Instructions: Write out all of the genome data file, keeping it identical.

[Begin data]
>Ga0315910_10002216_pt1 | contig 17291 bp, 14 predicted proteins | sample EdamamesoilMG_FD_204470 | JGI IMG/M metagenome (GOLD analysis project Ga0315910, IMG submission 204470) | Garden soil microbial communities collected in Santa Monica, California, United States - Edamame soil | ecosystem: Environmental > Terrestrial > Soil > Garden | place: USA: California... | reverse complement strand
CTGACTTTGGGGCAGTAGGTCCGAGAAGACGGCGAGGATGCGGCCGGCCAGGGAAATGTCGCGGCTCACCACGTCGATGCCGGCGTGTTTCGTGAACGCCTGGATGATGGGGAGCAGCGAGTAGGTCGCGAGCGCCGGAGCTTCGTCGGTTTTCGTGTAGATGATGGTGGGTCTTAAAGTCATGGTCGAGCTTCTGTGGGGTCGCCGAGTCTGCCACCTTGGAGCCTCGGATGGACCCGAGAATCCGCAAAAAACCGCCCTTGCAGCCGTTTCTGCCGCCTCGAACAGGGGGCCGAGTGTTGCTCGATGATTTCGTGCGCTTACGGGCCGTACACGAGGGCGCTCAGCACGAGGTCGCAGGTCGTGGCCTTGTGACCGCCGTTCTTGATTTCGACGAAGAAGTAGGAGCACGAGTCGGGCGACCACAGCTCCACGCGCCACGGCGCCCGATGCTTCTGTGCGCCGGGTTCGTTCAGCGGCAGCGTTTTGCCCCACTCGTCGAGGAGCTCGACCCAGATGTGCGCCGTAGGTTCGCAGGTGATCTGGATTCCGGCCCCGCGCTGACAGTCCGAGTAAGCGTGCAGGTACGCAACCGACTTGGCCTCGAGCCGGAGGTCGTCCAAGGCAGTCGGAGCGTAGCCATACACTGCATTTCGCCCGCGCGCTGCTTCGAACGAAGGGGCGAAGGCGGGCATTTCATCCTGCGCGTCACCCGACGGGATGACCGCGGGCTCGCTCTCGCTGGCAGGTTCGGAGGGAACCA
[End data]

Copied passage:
>Ga0315910_10002216_pt1 | contig 17291 bp, 14 predicted proteins | sample EdamamesoilMG_FD_204470 | JGI IMG/M metagenome (GOLD analysis project Ga0315910, IMG submission 204470) | Garden soil microbial communities collected in Santa Monica, California, United States - Edamame soil | ecosystem: Environmental > Terrestrial > Soil > Garden | place: USA: California... | reverse complement strand
CTGACTTTGGGGCAGTAGGTCCGAGAAGACGGCGAGGATGCGGCCGGCCAGGGAAATGTCGCGGCTCACCACGTCGATGCCGGCGTGTTTCGTGAACGCCTGGATGATGGGGAGCAGCGAGTAGGTCGCGAGCGCCGGAGCTTCGTCGGTTTTCGTGTAGATGATGGTGGGTCTTAAAGTCATGGTCGAGCTTCTGTGGGGTCGCCGAGTCTGCCACCTTGGAGCCTCGGATGGACCCGAGAATCCGCAAAAAACCGCCCTTGCAGCCGTTTCTGCCGCCTCGAACAGGGGGCCGAGTGTTGCTCGATGATTTCGTGCGCTTACGGGCCGTACACGAGGGCGCTCAGCACGAGGTCGCAGGTCGTGGCCTTGTGACCGCCGTTCTTGATTTCGACGAAGAAGTAGGAGCACGAGTCGGGCGACCACAGCTCCACGCGCCACGGCGCCCGATGCTTCTGTGCGCCGGGTTCGTTCAGCGGCAGCGTTTTGCCCCACTCGTCGAGGAGCTCGACCCAGATGTGCGCCGTAGGTTCGCAGGTGATCTGGATTCCGGCCCCGCGCTGACAGTCCGAGTAAGCGTGCAGGTACGCAACCGACTTGGCCTCGAGCCGGAGGTCGTCCAAGGCAGTCGGAGCGTAGCCATACACTGCATTTCGCCCGCGCGCTGCTTCGAACGAAGGGGCGAAGGCGGGCATTTCATCCTGCGCGTCACCCGACGGGATGACCGCGGGCTCGCTCTCGCTGGCAGGTTCGGAGGGAACCA